The young lawyer from Dang said that for Navjotes or any other ceremony requiring a priest, they must travel all the way to Navsari city, escort the priest to the village, and then drop him back. “They never say no if we approach them,” he said.
No priest is ready to come and stay in these remote parts of the country
– member of Navsari’s Vansda Parsi punchayet
There’s another shortage too: of Parsi women willing to marry the men here.
The dairy shop owner in Dang sanctuary has two Adivasi wives, both Hindus who now follow Zoroastrianism.
“It would’ve been nice to have a Parsi wife,” he said bluntly, with both wives present.
The Parsi custom is to marry within the community, he pointed out, but the women have their eyes on better options.
“What can I do? No Parsi women marry us. They all go and find a match in Mumbai,” he said.
Some villagers claim it’s the other way around— Parsi men from Mumbai who’ve failed to find a bride in the city come to these pockets of Gujarat in search of a match.
“Being a Parsi woman in these villages is very fortunate! It’s like a lottery!” the dairy shop owner joked.
Barjis Bamji, a member of the Vansda Parsi Anjuman, and several villagers agreed with this assessment, but Tamboly seemed surprised. “This is the first time I’ve heard such a thing,” he said.
Coming back into the fold
As twilight falls over Navsari, a group of Parsi boys, aged three to 18, hold up their kushtis—a sacred cord worn around the waist—and chant various prayers. They change positions as they perform a series of rituals, their movements almost like a dance.
They reside at the Dosibai Kotwal Parsi Orphanage in Navsari, functioning as a Parsi boys’ hostel due to the absence of orphans. All these boys live and study here either for free or at reduced rates.
Parsi boys from Navsari pray at the fire temple at the Dosibai Kotwal Parsi Orphanage. It functionied as a Parsi boys’ hostel due to the absence of orphans. All these boys live and study here either for free or at reduced rates. | Manish Mondal | ThePrint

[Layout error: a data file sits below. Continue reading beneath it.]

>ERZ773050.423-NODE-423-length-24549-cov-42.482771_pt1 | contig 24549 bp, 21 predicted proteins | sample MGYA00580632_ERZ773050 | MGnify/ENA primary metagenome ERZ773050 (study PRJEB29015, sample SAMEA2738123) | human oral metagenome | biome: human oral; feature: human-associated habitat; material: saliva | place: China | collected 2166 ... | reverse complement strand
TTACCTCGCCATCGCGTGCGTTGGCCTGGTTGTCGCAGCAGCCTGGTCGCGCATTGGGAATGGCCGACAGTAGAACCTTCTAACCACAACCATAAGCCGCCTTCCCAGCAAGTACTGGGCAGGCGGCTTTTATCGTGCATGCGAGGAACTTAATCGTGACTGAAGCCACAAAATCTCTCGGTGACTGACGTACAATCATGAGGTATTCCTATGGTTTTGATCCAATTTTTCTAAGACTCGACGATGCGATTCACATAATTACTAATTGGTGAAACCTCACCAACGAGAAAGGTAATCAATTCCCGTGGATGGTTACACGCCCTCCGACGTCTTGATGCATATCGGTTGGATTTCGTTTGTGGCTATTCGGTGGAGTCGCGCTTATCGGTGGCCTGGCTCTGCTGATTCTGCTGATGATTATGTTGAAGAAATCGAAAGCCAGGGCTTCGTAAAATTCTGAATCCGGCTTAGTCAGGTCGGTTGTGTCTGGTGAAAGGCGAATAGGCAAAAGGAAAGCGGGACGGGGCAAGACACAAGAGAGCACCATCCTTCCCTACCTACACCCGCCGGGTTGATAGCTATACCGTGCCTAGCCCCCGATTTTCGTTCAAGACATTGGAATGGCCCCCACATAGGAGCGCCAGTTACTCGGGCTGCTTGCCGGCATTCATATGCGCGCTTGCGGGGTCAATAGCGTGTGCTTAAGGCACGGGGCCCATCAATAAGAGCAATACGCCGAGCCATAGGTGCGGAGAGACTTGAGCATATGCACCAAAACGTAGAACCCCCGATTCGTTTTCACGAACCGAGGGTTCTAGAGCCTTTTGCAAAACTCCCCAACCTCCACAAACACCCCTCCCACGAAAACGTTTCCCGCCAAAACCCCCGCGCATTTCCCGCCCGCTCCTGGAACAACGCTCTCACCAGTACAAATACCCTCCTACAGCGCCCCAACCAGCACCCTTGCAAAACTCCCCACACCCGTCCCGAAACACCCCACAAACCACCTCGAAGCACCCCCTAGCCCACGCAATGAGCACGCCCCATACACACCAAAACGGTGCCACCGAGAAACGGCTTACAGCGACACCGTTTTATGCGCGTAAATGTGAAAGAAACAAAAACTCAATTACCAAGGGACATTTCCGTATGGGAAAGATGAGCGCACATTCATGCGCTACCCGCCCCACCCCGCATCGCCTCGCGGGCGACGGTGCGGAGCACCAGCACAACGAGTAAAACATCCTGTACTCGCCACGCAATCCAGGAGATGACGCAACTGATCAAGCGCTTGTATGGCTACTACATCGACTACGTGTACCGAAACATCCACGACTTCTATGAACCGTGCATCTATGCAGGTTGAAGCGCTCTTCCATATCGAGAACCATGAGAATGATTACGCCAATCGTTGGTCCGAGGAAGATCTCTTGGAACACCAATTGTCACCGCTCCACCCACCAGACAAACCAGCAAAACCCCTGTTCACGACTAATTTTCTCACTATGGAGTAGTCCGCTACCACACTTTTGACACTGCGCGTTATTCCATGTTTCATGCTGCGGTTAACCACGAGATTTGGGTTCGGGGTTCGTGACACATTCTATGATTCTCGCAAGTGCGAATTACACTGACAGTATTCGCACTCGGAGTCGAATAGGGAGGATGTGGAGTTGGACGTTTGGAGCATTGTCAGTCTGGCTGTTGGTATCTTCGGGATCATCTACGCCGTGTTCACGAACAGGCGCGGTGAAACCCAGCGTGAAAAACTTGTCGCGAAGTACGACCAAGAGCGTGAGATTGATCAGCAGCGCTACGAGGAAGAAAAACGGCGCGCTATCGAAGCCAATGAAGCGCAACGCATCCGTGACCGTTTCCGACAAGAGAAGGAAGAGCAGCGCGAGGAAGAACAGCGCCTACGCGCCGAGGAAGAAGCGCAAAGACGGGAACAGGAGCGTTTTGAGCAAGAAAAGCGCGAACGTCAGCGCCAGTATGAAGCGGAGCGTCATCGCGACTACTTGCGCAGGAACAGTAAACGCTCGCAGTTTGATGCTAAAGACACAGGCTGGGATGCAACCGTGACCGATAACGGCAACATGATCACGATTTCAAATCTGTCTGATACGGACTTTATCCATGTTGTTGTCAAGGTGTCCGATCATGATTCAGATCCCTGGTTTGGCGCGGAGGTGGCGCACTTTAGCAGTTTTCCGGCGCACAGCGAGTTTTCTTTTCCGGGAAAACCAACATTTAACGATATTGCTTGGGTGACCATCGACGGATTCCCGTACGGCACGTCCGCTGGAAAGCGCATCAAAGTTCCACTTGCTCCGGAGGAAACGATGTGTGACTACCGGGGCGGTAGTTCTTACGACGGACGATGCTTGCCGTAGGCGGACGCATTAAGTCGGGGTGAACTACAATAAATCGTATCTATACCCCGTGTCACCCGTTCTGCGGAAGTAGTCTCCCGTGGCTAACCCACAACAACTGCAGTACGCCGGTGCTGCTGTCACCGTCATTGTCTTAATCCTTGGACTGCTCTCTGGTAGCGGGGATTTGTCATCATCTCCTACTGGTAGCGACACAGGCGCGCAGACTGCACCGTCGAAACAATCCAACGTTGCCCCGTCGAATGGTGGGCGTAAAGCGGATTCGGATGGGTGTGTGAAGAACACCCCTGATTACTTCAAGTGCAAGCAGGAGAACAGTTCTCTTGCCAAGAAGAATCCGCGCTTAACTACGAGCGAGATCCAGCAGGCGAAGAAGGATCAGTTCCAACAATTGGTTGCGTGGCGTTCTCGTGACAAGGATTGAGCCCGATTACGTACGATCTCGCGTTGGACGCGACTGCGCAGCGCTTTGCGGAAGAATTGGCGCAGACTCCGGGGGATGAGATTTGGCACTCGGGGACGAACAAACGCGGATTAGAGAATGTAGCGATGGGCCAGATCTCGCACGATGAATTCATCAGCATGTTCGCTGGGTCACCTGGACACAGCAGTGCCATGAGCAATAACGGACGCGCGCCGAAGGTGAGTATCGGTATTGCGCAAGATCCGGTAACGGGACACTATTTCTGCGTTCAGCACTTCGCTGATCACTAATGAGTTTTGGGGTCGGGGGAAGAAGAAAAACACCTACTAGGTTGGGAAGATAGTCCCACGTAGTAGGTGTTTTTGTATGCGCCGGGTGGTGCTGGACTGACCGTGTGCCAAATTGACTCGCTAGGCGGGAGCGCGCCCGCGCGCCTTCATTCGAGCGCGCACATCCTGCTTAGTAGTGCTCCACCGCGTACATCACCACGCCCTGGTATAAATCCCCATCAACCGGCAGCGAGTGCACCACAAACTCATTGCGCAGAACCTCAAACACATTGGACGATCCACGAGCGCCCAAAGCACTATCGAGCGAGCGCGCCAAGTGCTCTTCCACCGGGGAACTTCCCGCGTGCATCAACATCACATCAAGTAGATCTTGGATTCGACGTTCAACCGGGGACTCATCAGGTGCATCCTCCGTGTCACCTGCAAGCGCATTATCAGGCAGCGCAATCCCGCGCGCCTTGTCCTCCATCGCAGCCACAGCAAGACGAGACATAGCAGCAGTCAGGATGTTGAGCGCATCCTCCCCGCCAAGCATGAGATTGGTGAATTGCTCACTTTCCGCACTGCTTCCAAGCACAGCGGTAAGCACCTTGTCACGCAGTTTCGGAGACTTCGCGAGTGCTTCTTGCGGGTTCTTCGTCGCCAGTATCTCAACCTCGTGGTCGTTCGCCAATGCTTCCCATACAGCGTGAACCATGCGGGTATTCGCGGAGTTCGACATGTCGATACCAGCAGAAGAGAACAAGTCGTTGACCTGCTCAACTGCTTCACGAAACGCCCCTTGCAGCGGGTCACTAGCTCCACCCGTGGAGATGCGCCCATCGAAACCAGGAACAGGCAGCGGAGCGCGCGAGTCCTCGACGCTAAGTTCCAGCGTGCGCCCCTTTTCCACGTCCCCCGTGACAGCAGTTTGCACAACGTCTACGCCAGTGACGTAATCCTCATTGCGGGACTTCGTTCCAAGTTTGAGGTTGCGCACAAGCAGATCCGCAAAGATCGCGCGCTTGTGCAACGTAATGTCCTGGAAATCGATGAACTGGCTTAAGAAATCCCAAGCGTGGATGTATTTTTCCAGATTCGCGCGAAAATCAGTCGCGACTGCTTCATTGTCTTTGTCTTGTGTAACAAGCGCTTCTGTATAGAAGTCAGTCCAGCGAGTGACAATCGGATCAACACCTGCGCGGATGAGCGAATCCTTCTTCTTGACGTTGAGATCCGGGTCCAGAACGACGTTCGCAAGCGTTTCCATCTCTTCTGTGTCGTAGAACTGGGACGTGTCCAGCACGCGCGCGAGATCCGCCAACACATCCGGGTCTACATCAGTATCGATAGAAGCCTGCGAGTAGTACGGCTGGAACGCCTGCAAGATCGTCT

Barjis Bamji, the 55-year-old hostel warden, was once a resident here himself. Currently, he cares for 20 Parsi boys from rural Gujarat and Maharashtra who’ve come to Navsari for education with the support of the World Zoroastrian Organisation (WZO).
Since 1991, Dinshaw Tamboly, President of WZO, has dedicated himself to the social upliftment of tribal Parsis, earning recognition from liberal Parsis worldwide. According to him, the organisation has improved the living conditions of 514 Parsi farmer families across 204 villages in Maharashtra and Gujarat.
The WZO started paying attention to rural Parsis in 1981 after the London office received a thought-provoking letter.
“The letter claimed that while Parsi organisations are working for the benefit of urban Parsis, there’s nobody working for the ones living in rural pockets of the country,” Tamboly said.
In 1987, the WZO conducted a socio-economic survey and found that 687 Parsi families across 209 villages were living below the poverty line. Subsequently, the organisation started working to lift these families out of destitution.
Presently, the WZO constructs cement houses, supports education, covers medical expenses, and provides grains to Parsis. In the absence of robust anjumans to care for these communities, the WZO fills a long-standing void, offering tribal Parsis the kind of communal support that their urban counterparts enjoy, including housing and interest-free loans.
Tamboly said that the WZO has constructed 334 houses for rural Parsis so far, primarily in Gujarat. Many such homes in the region display plaques acknowledging this contribution.
“We support the kids right up to postgraduation. A dozen such Parsis have also studied in foreign universities, which we have supported,” Tamboly added.
Kunwarji Jila is a beneficiary of the WZO’s support. Once a landless farmer, today he runs a small business from his home, making kushtis as well as baatis for lighting candles in fire temples.
Royenton Kunwarji Jila and his wife are a beneficiaries of the WZO’s support. Once a landless farmer, today Jila runs a small business from his home, making kushtis as well as baatis for lighting candles in fire temples. | Manish Mondal | ThePrint
With the help of government schemes like Jiyo Parsi, an initiative to address the declining Parsi population, his family has also grown.
But more than anything, he dreams of a day when his Parsi identity won’t be determined by his appearance but by his devotion to his faith.
“And then, we’ll be equal to the sahibs of Mumbai.”
This ground report is the fifth in a series called Parsipolis. Read all the articles here.
(Edited by Asavari Singh)